Baltimore Algebra Project Stops Juvenile Detention Center

Baltimore Algebra Project Stops Juvenile Detention Center

Baltimore Algebra Project Stops Juvenile Detention Center

When Bob Moses brought his Algebra Project to Baltimore in 1990, he could hardly have imagined the impact his mathematics curriculum would have on the city’s youth two decades later.


Updated on 1/27

When Bob Moses brought his Algebra Project to Baltimore in 1990, he could hardly have imagined the impact his mathematics curriculum would have on the city’s youth two decades later.

Convinced that inner-city kids should be prepared for honors-level high school math, Moses – a leader of the Student Non-Violent Coordinating Committee – founded the Algebra Project, which uses mathematics as an organizing tool to ensure quality public school education. 

In Baltimore, the group’s students established a safe source of income to maintain the program and to keep them off the streets during high school by creating a tutoring program in 2001, raising funds to pay older students to teach younger ones.

When their state funding was threatened, the students formed an Advocacy Committee, researched the issues behind the cuts, and, unconvinced of the necessity of the budget axe, met with community and faith leaders to successfully stop the cuts. Today, the Baltimore Algebra Project operates on a $500,000 budget from public and private sources, and is entirely run by young people under the age of 23.

Baltimore’s ninety thousand public school students are notoriously behind their peers in Maryland and the country.  Many of the classes are too large for teachers to meet the needs of their pupils. Facilities, some dating to the 19th century, are in desperate need of repair, and many schools lack adequate heating and cooling.  According to a recent ACLU report, almost $3 billion is required for necessary repairs.

While researching the school system’s budget woes in 2004, Algebra Project students learned about a long standing battle between the Baltimore Public School System, the City, and the State over school funding.  A series of lawsuits alleged the State had been underfunding the City schools for a decade, and a court had ordered the State to pay $1.1 billion to the City, but the State never complied.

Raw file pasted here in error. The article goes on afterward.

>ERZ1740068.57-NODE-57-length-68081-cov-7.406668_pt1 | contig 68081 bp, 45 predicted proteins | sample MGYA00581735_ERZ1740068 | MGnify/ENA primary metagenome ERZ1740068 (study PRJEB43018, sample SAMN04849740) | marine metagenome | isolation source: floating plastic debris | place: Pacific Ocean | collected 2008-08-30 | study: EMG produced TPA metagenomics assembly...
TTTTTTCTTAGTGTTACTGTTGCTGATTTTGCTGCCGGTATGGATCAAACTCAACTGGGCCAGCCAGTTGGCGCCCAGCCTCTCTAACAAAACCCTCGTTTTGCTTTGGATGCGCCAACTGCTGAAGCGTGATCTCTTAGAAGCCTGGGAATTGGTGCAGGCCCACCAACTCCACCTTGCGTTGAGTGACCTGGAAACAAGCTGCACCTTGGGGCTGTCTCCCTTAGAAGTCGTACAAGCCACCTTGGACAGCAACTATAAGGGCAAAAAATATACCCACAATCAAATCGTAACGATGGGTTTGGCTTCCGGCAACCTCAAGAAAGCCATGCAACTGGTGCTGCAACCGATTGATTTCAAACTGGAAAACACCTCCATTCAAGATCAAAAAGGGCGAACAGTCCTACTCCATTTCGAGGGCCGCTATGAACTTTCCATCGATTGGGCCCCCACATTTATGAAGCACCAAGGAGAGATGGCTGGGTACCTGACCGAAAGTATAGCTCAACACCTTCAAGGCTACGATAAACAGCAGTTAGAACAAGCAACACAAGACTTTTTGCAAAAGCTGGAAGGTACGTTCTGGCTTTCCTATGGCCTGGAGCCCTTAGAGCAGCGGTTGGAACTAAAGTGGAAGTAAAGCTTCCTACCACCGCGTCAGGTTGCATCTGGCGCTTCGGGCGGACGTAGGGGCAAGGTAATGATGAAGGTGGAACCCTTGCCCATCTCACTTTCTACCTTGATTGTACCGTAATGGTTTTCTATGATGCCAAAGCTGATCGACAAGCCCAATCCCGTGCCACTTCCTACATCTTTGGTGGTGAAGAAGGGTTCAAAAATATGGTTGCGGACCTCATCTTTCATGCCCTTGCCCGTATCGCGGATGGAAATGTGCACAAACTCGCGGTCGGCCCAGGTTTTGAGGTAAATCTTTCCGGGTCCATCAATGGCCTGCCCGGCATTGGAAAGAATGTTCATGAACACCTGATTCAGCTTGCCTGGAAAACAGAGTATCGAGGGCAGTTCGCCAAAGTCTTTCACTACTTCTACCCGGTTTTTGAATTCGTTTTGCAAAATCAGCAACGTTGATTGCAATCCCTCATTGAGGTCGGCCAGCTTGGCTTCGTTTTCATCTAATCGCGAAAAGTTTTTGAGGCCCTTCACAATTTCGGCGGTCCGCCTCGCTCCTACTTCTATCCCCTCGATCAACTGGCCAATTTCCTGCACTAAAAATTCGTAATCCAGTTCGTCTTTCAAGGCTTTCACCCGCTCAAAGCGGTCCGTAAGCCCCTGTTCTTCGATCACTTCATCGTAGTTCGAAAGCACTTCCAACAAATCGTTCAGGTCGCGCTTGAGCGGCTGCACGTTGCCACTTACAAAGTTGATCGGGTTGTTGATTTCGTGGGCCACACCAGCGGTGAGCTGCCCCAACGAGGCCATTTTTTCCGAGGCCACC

The Algebra Project has been agitating for the $1.1 billion for the last seven years.  They engage in civil disobedience, leading well-organized marches that block traffic, student strikes and walk-outs, and creative street theatre to drive home their message: "No education, no life."  Invest in education today, or condemn the next generation of kids.

Maryland Shaw, 22,  first became active in the Algebra Project in middle school.  When she went to college, she realized how far behind she was.  “A lack of resources made it hard for me to keep up. Everything I was learning in college, I was supposed to learn in high school,” she says.

The Algebra Project’s work to highlight a lack of safe youth opportunities has put them at the forefront of a number of related issues, forming strong alliances with civil rights, labor, and faith groups.  In 2008 the group occupied City Hall and went on a hunger strike to obtain funding for a thousand youth jobs.  A year later it worked to halt cuts to Baltimore’s free student bus passes.  Constantly campaigning, their actions often draw hundreds of participants and a large, wary police presence.

In 2009 two members were arrested and charged as adults, leading group members to focus on ending what some call the “School to Prison Pipeline”: a system of inadequate schooling and diminished expectations that attracts kids to crime and eventually prison.

Maryland is one of more than a dozen states where a juvenile accused of certain violent crimes is automatically charged as an adult.  In 2010, the Algebra Project began a campaign against the State’s planned $104 million detention center, meant to hold those charged as adults. The new jail will house 180 juveniles, but critics say it is entirely unnecessary, as juvenile crime has decreased dramatically over the years.  Independent studies say as little as 50 beds are needed to house those currently in the adult system, and current facilities can meet the need.

More than two dozen groups formed a coalition against the jail, and last October the Algebra Project’s ranks swelled as dozens of Occupy Baltimore members joined their actions. ‘We have to stop young people from going to prison, and we have to stop building prisons," Shaw says. “There have to be alternatives, more money put into schools, into recreational centers, programs that lend themselves to youth needs, instead of predicting their failures." Shaw says the new prison is being pushed by developers and those that profit from a prison-industrial complex.  "They are gonna make sure they fill those empty beds," she says.

Jabreria Handy, 20, spent 11 months in adult prison awaiting trial after being charged with involuntary manslaughter at 17.  When she was released, she joined Just Kids, a group that works to end the charging of juveniles as adults. “It is stupid to spend money on a jail we don’t need,” she says.

On January 16th the coalition started a week-long occupation of the prison site, but were dispersed by police and several arrests.  Daily civil disobedience and teach-ins continued, and last week the State released its budget for next year and it did not include funding for the prison. 

Students from the Algebra Project continue to remain vigilant though, having witnessed years of false promises from political leaders they say are banking on their failure. Regardless, the success of their efforts to date are just the freshest evidence of the power of grassroots protest and a testament to Bob Moses’ vision.

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